Dressing bay windows represents one of the most demanding challenges for designers and their customers alike – the ultimate “exam question” of window treatments, if you like.
There are so many options to consider, but only some of these will be practical and of those, just a few might be to your taste. The skill is in assessing the unique characteristics of each bay window, and coming up with a solution that is both beautiful and practical. Here are a few tips to help you make the right decision:
Poles undeniably provide the most attractive way of supporting your curtains but in a bay window the pole will need several brackets to support it around the bay – which is a real problem as far as curtain rings are concerned. Admittedly you can get passing rings that are made with a gap that allow them to pass over each bracket. However most poles with passing rings are metal (the wooden ones have passing rings that look a bit cumbersome), and in any event, for medium to heavy weight curtains, even with the best passing ring system, you are going to have to put quite a lot of effort into “hoiking” your curtains around the bay. In short, they’re a bit of a compromise solution.
So what are the alternatives? Tracks within a pole, most notably Silent Gliss’s Metropole are a good alternative. You lose the aesthetic of having rings, as the pole has a track built into the underside with gliders sliding along it that the curtains hang from, but you can pay a little extra for ball finials which do much to restore the traditional look. These systems can be silky smooth to operate and come in hand drawn or corded configurations.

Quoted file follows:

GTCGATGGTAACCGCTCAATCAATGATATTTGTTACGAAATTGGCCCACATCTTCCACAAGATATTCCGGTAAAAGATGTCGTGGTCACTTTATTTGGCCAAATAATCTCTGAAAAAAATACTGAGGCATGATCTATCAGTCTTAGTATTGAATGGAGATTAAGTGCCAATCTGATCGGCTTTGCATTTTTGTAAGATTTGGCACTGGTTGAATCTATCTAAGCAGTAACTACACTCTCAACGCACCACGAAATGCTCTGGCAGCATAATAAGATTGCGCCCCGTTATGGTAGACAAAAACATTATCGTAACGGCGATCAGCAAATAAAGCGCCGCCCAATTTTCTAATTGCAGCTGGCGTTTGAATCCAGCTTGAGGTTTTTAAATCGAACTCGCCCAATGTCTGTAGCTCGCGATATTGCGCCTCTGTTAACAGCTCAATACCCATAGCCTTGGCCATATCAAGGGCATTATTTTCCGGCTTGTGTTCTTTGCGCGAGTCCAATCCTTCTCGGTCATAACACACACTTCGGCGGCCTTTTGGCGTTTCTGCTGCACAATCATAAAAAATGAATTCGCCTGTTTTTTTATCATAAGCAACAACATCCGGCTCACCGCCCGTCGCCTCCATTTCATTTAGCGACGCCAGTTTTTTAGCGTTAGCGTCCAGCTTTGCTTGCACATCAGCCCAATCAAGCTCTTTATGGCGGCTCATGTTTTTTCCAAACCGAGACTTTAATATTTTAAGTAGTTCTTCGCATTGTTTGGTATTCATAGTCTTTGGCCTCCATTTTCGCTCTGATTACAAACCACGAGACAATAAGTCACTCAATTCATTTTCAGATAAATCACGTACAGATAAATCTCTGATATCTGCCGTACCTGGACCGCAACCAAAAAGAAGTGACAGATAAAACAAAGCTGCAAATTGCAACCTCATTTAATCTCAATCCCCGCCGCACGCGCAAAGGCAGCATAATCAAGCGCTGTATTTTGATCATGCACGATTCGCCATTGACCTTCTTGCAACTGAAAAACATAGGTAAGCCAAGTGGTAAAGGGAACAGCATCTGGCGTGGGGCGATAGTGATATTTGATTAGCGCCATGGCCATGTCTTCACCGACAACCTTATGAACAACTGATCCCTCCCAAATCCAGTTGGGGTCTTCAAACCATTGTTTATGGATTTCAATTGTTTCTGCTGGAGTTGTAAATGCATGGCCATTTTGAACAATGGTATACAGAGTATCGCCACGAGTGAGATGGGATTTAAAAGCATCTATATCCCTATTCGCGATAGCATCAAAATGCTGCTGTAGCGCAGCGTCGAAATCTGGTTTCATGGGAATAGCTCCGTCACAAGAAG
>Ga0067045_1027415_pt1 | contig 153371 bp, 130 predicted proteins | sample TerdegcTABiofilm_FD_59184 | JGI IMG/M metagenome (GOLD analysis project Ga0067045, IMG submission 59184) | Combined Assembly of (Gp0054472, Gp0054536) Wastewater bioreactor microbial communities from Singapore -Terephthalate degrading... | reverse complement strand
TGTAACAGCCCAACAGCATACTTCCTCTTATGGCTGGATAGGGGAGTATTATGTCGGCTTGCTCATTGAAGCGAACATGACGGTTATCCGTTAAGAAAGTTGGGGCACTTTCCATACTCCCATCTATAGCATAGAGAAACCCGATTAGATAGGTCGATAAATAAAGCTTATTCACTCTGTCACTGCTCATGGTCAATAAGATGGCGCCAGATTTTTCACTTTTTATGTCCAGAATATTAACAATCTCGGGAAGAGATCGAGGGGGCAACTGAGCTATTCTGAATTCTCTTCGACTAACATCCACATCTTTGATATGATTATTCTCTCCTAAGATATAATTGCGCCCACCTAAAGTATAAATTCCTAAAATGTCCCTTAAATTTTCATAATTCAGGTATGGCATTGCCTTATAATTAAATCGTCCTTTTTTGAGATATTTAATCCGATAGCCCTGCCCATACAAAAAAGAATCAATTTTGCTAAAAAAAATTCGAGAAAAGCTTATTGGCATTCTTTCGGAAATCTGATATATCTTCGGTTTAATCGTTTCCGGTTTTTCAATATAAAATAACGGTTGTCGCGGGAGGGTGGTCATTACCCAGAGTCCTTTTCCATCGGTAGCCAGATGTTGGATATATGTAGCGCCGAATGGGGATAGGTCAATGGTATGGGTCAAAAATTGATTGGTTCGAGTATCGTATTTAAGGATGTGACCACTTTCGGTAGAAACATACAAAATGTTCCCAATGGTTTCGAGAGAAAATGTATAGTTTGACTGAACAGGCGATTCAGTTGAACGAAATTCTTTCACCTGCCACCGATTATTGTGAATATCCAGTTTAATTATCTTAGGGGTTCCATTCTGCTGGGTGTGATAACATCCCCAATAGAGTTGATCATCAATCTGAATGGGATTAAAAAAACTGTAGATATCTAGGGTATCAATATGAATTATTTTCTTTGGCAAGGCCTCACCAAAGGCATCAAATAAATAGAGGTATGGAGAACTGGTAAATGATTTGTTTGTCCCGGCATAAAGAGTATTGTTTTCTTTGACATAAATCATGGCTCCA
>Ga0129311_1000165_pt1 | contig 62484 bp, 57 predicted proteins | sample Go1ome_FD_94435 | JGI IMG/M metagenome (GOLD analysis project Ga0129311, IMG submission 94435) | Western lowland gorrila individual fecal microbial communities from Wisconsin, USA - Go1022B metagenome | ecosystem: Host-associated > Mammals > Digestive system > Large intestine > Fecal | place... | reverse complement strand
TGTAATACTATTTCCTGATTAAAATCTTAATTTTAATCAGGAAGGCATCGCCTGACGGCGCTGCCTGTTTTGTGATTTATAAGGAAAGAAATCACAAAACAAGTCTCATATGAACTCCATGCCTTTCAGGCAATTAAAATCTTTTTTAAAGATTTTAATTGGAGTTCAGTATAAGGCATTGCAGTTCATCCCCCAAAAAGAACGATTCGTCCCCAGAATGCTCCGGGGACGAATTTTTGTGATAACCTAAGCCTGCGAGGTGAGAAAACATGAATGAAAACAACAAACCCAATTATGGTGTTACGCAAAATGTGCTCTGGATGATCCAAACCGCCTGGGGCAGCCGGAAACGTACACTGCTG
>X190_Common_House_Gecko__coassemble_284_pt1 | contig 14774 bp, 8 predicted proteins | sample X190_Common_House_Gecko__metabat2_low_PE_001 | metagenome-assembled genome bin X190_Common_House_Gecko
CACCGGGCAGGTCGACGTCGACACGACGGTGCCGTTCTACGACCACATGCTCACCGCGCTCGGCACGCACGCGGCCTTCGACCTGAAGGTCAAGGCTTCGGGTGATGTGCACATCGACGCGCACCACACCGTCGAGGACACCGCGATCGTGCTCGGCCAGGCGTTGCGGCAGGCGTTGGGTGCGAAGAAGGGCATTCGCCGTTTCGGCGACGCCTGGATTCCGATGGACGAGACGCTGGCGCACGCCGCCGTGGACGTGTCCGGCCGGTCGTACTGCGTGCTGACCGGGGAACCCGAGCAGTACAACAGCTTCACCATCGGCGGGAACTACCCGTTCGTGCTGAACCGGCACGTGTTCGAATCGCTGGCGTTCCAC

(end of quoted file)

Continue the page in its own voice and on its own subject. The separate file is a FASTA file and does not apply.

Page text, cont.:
Uncovered tracks are another option for your bay window. Tracks tend to be functional rather than decorative and are typically concealed behind a pelmet or fascia, but there are circumstances where they work admirably on their own. We’ve had customers opt for this solution either where there isn’t sufficient space to conceal the track or where it simply doesn’t matter that the track isn’t covered – because, being the same colour as the wall it blends in seamlessly, and the curtains in any event cover the track when closed.
Covered tracks. You can hide your track behind a lath and fascia. As demonstrated below, the lath is a piece of timber or mdf (typically around 18mm thick) fitted at right angles to the wall, with a thin piece of plywood fixed to its front just deep enough to obscure the front face of the track (which is fitted to the underside of the lath). Lath and fascias come into their own for bay windows. They can be curved around the bay. They can be fixed at multiple points which makes them strong enough to cope with the heaviest of curtains. They can be either painted the colour of the walls, or covered in fabric (typically the same fabric as the curtains). The curtain is attached to the gliders that slide along the underside of the track, and can be adjusted so that it either covers the fascia, or simply hangs underneath it.